Defendant was charged with murder. At trial, defendant asserted a defense of self-defense. The state proposed instructing the jury on the lesser-included offense of criminally negligent homicide. Defendant agreed that criminally negligent homicide is a lesser-included offense of murder, but insisted that the evidence did not support the delivery of an instruction on the lesser-included offense in this case. The trial court delivered the instruction on criminally negligent homicide, and defendant was convicted on that charge. The trial court sentenced defendant under the five-year gun minimum, ORS 161.610, with three years of post-prison supervision.
On appeal, defendant argues that, because the evidence shows that he pulled the trigger intentionally, it was inappropriate to deliver an instruction on criminally negligent homicide. The state argues that the fact that defendant intentionally pulled the trigger does not necessarily preclude a conviction for criminally negligent homicide. According to the state, the evidence was sufficient to establish that defendant fired the gun only to intimidate Spicer and that defendant had no intention of hitting Spicer at all, particularly in light of the fact that defendant's thought processes were impaired by alcohol and fatigue.
ORS 136.465 provides:
"In all cases, the defendant may be found guilty of any crime the commission of which is necessarily included in that with which the defendant is charged in the accusatory instrument or of an attempt to commit such crime."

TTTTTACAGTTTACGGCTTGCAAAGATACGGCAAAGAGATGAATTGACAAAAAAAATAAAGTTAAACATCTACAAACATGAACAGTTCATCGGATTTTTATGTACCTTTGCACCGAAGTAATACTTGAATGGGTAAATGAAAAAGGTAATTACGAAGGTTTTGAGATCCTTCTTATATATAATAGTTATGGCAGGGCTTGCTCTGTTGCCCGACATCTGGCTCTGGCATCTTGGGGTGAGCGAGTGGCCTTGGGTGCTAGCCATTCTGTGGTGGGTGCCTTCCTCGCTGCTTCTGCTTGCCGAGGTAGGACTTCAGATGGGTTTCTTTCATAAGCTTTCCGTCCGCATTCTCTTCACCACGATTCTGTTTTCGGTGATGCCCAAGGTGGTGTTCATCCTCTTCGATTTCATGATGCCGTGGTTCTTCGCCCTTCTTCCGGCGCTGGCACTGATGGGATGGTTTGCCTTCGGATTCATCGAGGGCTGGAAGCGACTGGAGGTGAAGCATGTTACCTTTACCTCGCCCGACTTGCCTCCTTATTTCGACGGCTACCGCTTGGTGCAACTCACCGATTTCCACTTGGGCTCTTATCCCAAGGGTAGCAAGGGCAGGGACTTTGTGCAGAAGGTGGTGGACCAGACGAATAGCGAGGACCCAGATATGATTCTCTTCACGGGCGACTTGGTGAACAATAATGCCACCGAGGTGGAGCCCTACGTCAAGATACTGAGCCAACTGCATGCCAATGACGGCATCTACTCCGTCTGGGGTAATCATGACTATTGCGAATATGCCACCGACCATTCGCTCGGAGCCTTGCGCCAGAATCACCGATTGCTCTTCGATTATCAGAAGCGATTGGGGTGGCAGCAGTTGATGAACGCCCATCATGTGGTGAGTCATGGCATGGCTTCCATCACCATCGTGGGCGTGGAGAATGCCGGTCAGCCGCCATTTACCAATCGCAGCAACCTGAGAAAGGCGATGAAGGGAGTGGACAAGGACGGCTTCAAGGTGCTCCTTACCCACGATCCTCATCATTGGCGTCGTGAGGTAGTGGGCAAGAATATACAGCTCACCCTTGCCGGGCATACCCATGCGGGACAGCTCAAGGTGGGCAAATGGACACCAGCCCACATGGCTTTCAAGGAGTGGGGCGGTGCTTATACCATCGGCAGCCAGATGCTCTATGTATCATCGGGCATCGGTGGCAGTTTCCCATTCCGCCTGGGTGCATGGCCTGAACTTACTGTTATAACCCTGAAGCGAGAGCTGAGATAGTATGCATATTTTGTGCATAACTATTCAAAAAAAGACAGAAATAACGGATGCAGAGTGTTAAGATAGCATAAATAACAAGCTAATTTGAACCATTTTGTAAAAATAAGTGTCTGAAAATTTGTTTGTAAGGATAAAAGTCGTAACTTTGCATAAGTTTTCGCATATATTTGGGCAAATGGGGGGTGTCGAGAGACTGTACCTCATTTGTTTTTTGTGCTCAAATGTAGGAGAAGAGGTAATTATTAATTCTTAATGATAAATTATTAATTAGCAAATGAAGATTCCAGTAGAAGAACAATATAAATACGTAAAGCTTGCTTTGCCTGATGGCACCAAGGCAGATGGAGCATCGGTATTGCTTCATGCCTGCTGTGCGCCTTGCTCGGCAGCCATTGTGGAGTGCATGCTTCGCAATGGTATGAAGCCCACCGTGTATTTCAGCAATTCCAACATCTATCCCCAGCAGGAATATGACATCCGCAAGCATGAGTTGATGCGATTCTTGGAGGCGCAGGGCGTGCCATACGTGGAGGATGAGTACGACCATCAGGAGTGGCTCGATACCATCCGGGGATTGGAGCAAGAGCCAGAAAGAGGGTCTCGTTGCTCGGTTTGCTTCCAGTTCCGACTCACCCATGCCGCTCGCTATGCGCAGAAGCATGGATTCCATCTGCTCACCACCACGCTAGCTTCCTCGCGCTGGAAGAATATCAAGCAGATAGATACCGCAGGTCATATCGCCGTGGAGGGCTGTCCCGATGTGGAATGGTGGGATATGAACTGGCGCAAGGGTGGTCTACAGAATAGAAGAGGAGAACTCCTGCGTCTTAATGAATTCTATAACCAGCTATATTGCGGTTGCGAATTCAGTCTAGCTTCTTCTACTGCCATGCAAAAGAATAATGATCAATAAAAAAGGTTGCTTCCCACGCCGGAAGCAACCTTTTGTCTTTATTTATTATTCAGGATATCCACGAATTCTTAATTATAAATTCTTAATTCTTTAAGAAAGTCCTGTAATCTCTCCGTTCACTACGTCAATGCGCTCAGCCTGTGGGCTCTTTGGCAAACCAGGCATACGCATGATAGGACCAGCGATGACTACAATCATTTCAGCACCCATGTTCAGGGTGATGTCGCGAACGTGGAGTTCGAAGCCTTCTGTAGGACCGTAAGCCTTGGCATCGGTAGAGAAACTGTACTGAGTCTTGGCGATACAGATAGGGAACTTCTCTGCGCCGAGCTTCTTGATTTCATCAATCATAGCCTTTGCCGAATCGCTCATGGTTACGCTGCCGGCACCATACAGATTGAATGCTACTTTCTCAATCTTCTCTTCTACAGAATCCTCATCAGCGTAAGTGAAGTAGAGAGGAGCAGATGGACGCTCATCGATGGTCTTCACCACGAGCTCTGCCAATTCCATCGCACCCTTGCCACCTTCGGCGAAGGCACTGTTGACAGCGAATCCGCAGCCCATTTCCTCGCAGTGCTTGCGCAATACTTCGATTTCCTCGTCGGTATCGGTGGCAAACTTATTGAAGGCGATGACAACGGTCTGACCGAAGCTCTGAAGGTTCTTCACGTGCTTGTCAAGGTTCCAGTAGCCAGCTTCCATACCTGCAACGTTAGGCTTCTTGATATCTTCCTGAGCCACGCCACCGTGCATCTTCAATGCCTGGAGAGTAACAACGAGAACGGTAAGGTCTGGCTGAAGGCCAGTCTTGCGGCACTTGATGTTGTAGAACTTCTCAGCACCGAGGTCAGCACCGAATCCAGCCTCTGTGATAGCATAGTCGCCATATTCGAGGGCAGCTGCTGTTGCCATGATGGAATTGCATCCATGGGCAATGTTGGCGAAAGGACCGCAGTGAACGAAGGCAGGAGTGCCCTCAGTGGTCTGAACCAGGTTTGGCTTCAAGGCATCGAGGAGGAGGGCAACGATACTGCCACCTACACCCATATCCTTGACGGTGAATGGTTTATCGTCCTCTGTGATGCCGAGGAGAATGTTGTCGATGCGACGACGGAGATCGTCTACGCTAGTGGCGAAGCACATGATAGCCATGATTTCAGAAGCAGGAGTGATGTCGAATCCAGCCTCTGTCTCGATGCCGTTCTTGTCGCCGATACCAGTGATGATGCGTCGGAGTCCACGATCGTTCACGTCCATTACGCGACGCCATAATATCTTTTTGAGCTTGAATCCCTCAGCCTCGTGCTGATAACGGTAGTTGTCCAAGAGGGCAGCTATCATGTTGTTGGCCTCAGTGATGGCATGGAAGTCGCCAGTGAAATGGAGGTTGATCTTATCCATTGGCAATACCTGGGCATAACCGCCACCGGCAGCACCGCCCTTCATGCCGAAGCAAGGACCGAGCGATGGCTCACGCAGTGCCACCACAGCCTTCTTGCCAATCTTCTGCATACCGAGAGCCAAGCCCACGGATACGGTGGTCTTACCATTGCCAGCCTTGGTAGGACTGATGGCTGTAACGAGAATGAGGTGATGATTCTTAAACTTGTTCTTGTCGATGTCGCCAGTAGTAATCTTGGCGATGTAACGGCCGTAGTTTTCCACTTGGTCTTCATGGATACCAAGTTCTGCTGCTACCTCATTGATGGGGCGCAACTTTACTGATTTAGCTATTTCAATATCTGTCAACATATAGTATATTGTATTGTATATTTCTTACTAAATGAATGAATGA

Either the state or a defendant may request a jury instruction on a lesser-included offense. State v. Naylor, 291 Or 191, 195, 629 P2d 1308 (1981). A party has a right to such an instruction "if a rational juror could conclude that, based on the evidence as to a disputed fact, the defendant was not guilty of the greater offense but was guilty of the lesser offense." State v. Isom, 313 Or 391, 407, 837 P2d 491 (1992).
In this case, there is no debate that criminally negligent homicide is a lesser-included offense of murder. State v. Goldsberry, 30 Or App 1087, 1090, 569 P2d 646 (1977), rev den, 281 Or 99 (1978). The only question is whether a rational juror could conclude that defendant was not guilty of murder but was guilty of criminally negligent homicide. Defendant argues that, while a rational juror could conclude that he was not guilty of murder, he or she could not conclude that he was guilty of criminally negligent homicide because the undisputed evidence of his intentional state of mind would bar such a conclusion.